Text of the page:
Finally, consider history worked to Japan’s advantage in a way virtually nobody could have predicted or planned for. Without the OPEC crisis, the Accord would have been the same kind of small-batch curiosity the Toyopet was two decades prior. It’s easy to say you should always plan for high fuel prices, but that was precisely the strategy that destroyed General Motors’ market position in full-sized vehicles during the ’80s.

In short, while it’s tempting to see the ’70s auto market as a battle between hard-working, humble, engineering-focused Japanese automatons and spoiled-brat Grosse Pointe dipshits whose sole goals in life revolved around retiring early and owning a boat, the facts of the situation don’t support that narrative.

Many Americans apply the same willful blindness to China today that they did to Japan 40 years ago. We don’t have anything like a level playing field with China. American manufacturers have to contend with everything from OSHA to the unions to the habitat of the speckled owl-bird-fish, but the Chinese are free to do what they like to their people and their environment before sending us products priced in a centrally controlled currency.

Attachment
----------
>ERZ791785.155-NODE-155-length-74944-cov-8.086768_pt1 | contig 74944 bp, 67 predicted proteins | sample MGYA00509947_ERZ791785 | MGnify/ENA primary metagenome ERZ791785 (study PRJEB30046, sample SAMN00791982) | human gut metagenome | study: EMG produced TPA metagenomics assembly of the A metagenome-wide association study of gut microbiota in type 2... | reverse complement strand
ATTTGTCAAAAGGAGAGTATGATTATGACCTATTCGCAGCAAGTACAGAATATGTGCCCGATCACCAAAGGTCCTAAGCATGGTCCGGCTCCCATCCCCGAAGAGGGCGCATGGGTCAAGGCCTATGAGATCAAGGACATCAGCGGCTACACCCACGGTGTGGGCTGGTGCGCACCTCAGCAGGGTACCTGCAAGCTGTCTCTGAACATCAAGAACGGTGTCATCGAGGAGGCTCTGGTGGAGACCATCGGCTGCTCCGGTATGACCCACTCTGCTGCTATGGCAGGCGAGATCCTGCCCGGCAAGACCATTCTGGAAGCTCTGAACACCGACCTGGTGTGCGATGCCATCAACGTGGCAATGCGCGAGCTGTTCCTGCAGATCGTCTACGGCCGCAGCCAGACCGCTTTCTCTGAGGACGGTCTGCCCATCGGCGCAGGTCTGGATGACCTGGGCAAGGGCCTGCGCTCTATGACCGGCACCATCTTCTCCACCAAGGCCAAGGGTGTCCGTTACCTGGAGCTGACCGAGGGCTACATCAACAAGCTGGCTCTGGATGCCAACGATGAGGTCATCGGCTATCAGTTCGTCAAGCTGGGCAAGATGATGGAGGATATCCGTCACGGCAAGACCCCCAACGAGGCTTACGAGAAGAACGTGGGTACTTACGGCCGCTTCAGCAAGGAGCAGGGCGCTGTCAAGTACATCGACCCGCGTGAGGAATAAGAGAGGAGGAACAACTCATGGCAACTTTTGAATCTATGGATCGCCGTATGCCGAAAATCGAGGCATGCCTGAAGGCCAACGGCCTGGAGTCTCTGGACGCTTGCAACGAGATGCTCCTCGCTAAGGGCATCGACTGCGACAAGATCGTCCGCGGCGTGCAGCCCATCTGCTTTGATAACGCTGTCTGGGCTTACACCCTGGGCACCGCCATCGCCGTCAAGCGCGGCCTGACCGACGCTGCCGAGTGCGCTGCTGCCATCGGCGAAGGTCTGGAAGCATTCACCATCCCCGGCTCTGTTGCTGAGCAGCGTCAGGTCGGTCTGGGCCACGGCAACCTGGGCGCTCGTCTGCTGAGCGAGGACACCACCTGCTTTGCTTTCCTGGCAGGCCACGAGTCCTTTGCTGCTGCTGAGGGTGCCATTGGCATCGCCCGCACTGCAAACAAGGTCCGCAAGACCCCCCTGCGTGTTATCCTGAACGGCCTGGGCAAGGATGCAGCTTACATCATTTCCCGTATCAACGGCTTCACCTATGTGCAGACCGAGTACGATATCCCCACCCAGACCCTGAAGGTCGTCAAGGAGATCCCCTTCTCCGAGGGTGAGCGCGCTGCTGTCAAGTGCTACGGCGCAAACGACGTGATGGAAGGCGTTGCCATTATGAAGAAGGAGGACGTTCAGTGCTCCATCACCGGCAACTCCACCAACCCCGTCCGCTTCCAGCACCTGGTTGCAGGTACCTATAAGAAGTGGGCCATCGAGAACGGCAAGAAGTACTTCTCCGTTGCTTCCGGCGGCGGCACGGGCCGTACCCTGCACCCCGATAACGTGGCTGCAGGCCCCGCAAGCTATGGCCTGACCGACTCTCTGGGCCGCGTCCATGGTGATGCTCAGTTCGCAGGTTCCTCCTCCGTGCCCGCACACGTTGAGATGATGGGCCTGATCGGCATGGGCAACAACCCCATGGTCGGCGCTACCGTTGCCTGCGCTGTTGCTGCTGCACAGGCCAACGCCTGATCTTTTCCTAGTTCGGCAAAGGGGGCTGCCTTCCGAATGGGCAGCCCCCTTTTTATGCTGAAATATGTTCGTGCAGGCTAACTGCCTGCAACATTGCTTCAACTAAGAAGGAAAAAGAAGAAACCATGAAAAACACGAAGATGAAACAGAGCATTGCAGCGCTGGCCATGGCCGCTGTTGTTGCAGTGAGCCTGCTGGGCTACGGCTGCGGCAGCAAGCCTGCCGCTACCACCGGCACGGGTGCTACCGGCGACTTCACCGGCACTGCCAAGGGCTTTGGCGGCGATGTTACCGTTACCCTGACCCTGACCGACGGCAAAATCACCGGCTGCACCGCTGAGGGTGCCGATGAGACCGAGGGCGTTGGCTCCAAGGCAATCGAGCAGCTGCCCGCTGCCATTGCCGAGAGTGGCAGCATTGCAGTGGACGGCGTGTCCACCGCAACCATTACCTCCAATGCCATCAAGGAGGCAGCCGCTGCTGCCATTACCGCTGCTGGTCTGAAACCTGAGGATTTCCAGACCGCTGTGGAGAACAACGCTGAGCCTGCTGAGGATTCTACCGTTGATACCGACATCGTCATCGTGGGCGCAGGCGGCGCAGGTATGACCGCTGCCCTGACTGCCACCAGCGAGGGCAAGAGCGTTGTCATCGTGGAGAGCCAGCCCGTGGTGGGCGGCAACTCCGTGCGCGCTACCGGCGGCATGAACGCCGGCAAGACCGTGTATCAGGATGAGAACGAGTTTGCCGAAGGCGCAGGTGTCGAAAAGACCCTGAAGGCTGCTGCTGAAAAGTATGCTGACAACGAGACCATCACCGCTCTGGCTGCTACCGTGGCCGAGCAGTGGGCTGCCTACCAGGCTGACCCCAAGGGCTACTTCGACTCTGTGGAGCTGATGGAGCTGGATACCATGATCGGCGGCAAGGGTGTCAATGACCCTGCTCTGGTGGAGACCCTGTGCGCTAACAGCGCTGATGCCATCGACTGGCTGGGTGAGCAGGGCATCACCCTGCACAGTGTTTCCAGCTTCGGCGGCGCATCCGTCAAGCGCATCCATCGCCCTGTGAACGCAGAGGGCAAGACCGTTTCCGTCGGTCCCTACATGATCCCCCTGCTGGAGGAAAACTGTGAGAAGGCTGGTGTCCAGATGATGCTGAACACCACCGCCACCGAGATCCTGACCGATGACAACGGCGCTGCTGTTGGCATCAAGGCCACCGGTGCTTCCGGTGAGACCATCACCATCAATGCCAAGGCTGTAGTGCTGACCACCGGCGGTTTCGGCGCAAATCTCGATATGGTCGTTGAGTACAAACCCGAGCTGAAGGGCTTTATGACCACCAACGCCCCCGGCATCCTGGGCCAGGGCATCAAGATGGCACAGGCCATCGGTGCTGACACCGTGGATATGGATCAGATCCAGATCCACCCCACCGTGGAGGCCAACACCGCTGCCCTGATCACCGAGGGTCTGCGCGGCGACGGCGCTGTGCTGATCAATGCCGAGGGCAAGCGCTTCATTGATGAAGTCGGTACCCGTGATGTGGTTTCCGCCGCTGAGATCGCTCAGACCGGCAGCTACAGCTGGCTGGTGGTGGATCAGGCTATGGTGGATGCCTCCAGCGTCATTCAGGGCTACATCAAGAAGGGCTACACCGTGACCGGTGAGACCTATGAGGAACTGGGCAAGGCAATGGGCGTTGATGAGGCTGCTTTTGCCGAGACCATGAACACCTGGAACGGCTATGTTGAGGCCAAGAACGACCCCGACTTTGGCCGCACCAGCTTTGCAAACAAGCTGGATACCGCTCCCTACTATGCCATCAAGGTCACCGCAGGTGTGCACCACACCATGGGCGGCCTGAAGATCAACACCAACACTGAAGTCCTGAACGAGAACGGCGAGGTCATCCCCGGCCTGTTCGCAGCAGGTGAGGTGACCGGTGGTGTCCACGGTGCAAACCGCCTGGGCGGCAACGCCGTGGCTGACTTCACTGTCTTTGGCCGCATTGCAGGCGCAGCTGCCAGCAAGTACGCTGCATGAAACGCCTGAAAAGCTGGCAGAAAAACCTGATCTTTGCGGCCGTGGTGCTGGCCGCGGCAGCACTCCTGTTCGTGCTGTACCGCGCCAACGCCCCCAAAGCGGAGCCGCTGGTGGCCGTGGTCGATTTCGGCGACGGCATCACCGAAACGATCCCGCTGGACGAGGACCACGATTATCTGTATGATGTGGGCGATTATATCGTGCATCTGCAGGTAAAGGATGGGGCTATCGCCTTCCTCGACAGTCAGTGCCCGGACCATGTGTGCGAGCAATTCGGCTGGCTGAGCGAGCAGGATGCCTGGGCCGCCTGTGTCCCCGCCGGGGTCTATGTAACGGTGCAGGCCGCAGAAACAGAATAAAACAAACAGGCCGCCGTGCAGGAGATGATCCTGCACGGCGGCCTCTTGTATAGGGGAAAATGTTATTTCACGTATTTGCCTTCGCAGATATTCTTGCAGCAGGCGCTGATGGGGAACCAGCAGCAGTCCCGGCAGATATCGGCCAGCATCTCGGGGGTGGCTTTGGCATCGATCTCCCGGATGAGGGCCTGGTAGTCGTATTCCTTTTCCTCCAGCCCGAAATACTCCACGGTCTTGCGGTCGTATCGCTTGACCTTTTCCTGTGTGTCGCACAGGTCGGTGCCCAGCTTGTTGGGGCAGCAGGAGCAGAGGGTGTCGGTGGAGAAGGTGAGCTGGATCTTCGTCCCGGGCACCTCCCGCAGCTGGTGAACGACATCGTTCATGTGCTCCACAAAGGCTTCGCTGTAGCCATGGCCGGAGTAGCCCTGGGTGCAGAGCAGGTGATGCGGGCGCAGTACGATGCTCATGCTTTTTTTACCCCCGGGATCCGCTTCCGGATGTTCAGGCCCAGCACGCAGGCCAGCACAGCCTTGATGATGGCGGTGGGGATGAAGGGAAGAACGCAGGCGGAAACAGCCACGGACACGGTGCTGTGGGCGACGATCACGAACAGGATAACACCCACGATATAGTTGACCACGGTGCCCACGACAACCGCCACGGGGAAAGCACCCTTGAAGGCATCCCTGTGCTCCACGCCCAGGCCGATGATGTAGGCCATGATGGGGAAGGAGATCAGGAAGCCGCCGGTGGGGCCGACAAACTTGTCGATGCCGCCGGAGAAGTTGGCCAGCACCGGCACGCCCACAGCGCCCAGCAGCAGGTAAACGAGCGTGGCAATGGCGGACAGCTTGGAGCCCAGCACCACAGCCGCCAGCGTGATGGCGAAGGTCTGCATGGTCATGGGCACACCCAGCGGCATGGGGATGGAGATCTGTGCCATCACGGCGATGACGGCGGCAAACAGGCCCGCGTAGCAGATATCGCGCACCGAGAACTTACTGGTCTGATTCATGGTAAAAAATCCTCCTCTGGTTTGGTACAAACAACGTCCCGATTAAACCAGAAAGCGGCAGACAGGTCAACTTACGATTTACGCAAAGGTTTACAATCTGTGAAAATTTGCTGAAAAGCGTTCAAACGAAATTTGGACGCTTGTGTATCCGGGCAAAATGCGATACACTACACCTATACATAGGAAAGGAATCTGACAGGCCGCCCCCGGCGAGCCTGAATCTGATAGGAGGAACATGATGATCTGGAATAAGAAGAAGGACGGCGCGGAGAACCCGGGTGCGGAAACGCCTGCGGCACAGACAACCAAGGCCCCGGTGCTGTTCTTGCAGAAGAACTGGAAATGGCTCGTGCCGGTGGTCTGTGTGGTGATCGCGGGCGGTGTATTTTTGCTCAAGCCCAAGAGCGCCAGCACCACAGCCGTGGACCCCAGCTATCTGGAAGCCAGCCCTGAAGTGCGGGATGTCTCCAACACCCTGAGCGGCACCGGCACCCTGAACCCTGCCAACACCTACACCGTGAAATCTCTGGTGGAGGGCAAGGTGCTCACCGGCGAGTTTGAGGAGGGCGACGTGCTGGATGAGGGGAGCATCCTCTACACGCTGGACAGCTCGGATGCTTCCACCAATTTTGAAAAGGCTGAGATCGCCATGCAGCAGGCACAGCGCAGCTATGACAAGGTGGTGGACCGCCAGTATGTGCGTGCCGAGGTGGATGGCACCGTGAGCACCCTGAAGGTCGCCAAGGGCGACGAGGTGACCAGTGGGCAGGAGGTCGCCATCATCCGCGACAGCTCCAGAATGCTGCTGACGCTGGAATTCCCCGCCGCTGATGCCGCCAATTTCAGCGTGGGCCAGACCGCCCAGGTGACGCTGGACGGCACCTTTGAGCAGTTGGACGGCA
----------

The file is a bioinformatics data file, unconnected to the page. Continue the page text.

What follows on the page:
Time and again we’re fed that same stupid canard that it’s manufacturing efficiency, not foreign competition, taking our jobs — but if that’s really the case, why doesn’t everything in Wal-Mart have a label that says “Made in the USA by a supremely efficient machine”?

We’re also told those jobs, and those industries, can “never come back” — as if the disappearance of our manufacturing base to China was an act of God and not the clearly predictable outcome of a series of policies designed to ensure a particular outcome, which can be easily reversed.

When the above fictions don’t satisfy the true progressives and the populists, we’re then told the outright racist fiction that American workers can’t compete with the Chinese or the Germans or the Japanese. To which I can only say: level the playing field and let’s see. What if our laws required imported goods to meet the same environmental, material, and human-rights standards that American manufacturers have to meet?